The Law of One Price states that identical goods should have the same price globally. It encompasses characteristics like uniform quality, absence of arbitrage opportunities, and market efficiency. It explains price alignment through market integration and arbitrage. The law applies to commodities, financial assets, and forex trading, with violations stemming from transportation costs and trade barriers.
- Identical Goods: Same quality and attributes across markets.
- No Price Arbitrage: Eliminates risk-free profit from price disparities.
- Efficient Markets: Rapid price adjustment to reduce discrepancies.
- Market Integration: Aligns prices due to integrated markets.
- Arbitrage: Exploiting price differences for profit.
- Commodity Markets: Global convergence of oil prices.
- Financial Assets: Exchange rates and interest rates align.
- Transportation Costs: Impacts due to shipping and transactions.
- Trade Barriers: Tariffs and regulations causing price variations.
- Commodity Prices: Integrated markets lead to convergence.
- Forex Trading: Efficient forex markets ensure aligned exchange rates.
- Economic Principle: The Law of One Price is a fundamental economic principle that asserts that identical goods should have the same price in various markets.
- Identical Goods: The law applies to goods with uniform quality, attributes, and characteristics across different markets.
- No Price Arbitrage: The absence of opportunities for risk-free profit due to price disparities prevents arbitrage.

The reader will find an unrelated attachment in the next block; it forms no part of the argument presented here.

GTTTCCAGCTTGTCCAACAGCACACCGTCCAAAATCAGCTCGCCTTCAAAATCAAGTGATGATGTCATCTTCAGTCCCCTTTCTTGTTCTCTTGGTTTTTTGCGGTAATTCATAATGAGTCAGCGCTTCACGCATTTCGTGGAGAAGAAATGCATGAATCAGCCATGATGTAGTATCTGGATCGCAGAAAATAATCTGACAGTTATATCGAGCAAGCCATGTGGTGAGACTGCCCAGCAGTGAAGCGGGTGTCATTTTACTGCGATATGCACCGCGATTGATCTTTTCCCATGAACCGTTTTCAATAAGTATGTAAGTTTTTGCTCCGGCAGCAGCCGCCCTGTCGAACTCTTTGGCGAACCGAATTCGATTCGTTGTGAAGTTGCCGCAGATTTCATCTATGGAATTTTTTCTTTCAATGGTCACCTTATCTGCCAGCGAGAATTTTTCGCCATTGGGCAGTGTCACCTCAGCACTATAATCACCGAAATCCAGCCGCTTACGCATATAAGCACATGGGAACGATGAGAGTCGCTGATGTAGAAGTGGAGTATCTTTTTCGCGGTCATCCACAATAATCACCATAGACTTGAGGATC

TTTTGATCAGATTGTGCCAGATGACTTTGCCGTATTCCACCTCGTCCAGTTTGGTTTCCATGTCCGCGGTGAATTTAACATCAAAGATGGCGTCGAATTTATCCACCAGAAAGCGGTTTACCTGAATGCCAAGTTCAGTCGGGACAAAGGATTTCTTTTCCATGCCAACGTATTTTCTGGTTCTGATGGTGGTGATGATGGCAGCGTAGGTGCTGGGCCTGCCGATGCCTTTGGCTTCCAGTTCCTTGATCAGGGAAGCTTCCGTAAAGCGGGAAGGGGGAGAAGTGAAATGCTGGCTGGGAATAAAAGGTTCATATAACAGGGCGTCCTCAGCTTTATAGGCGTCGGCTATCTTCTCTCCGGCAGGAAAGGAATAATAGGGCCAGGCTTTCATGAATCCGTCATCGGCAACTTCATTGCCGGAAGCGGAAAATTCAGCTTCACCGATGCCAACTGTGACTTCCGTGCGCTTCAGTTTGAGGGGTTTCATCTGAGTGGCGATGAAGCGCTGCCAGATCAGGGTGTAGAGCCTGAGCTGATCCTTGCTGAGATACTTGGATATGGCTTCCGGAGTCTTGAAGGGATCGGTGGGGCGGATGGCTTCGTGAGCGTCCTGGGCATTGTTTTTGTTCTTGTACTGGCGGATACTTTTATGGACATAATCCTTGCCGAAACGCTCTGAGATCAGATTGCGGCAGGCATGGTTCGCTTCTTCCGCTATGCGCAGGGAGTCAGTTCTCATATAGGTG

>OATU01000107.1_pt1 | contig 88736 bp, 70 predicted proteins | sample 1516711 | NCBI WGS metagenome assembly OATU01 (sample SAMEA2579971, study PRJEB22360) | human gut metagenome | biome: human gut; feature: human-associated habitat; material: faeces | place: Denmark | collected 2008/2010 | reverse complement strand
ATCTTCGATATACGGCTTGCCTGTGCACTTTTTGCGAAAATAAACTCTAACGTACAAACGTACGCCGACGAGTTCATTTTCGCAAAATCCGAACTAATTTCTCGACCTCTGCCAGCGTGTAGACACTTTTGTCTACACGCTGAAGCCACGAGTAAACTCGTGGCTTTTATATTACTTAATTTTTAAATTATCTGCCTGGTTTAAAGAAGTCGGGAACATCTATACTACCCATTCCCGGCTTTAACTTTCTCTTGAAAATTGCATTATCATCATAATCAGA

- Efficient Markets: Markets adjust rapidly to eliminate price discrepancies, ensuring efficient price convergence.
- Market Integration: The concept is explained by the alignment of prices through market integration, where interconnected markets influence each other’s prices.
- Arbitrage: The possibility of arbitrage, exploiting price differences between markets, further clarifies the law’s principles.
- Commodity Markets: The law is evident in global commodity markets, where identical commodities like oil and precious metals exhibit convergence in prices due to market integration.
- Financial Assets: Financial instruments such as currency exchange rates and interest rates align across markets in accordance with the law.
- Transportation Costs: Transportation expenses impact price disparities, as they add to the cost and affect the uniformity of prices across markets.
- Trade Barriers: Tariffs, regulations, and trade barriers can lead to deviations from the law, causing variations in prices between markets.
- Use Cases:
- Commodity Prices: Integrated markets lead to commodity price convergence. For instance, oil prices tend to align globally due to market integration.
- Forex Trading: In foreign exchange trading, efficient forex markets ensure that exchange rates align according to the Law of One Price.
- Big Mac Index: The “Big Mac Index” is a lighthearted illustration of the law, using McDonald’s Big Mac as a benchmark to compare purchasing power parity between countries.
- Arbitrage Opportunities: Instances of price differences between markets present opportunities for arbitrage, reinforcing the law’s principles.
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